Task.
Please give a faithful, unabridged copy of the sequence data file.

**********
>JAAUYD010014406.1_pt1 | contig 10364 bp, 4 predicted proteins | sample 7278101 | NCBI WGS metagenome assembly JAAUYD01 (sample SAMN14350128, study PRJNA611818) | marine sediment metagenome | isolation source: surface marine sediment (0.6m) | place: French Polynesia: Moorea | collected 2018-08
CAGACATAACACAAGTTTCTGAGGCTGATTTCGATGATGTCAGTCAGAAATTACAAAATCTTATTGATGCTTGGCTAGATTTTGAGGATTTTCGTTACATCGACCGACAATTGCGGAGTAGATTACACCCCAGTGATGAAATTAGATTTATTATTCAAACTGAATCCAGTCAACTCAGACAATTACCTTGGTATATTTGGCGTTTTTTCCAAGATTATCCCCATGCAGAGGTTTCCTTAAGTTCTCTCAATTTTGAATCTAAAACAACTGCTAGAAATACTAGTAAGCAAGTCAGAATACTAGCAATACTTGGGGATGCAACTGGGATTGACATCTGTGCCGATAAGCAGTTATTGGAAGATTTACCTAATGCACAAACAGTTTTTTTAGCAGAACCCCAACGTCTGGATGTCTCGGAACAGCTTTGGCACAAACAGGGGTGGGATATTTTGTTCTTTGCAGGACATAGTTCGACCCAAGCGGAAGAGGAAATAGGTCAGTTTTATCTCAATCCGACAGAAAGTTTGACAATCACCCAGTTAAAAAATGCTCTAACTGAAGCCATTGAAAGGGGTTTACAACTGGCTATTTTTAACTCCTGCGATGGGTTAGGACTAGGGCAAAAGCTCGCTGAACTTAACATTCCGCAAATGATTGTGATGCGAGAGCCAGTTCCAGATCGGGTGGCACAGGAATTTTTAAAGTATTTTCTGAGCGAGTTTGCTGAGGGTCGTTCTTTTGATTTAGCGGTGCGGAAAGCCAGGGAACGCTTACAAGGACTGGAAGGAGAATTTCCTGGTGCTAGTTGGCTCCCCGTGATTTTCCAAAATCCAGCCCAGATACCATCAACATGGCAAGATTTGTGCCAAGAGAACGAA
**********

>JAAUYD010014406.1_pt1 | contig 10364 bp, 4 predicted proteins | sample 7278101 | NCBI WGS metagenome assembly JAAUYD01 (sample SAMN14350128, study PRJNA611818) | marine sediment metagenome | isolation source: surface marine sediment (0.6m) | place: French Polynesia: Moorea | collected 2018-08
CAGACATAACACAAGTTTCTGAGGCTGATTTCGATGATGTCAGTCAGAAATTACAAAATCTTATTGATGCTTGGCTAGATTTTGAGGATTTTCGTTACATCGACCGACAATTGCGGAGTAGATTACACCCCAGTGATGAAATTAGATTTATTATTCAAACTGAATCCAGTCAACTCAGACAATTACCTTGGTATATTTGGCGTTTTTTCCAAGATTATCCCCATGCAGAGGTTTCCTTAAGTTCTCTCAATTTTGAATCTAAAACAACTGCTAGAAATACTAGTAAGCAAGTCAGAATACTAGCAATACTTGGGGATGCAACTGGGATTGACATCTGTGCCGATAAGCAGTTATTGGAAGATTTACCTAATGCACAAACAGTTTTTTTAGCAGAACCCCAACGTCTGGATGTCTCGGAACAGCTTTGGCACAAACAGGGGTGGGATATTTTGTTCTTTGCAGGACATAGTTCGACCCAAGCGGAAGAGGAAATAGGTCAGTTTTATCTCAATCCGACAGAAAGTTTGACAATCACCCAGTTAAAAAATGCTCTAACTGAAGCCATTGAAAGGGGTTTACAACTGGCTATTTTTAACTCCTGCGATGGGTTAGGACTAGGGCAAAAGCTCGCTGAACTTAACATTCCGCAAATGATTGTGATGCGAGAGCCAGTTCCAGATCGGGTGGCACAGGAATTTTTAAAGTATTTTCTGAGCGAGTTTGCTGAGGGTCGTTCTTTTGATTTAGCGGTGCGGAAAGCCAGGGAACGCTTACAAGGACTGGAAGGAGAATTTCCTGGTGCTAGTTGGCTCCCCGTGATTTTCCAAAATCCAGCCCAGATACCATCAACATGGCAAGATTTGTGCCAAGAGAACGAA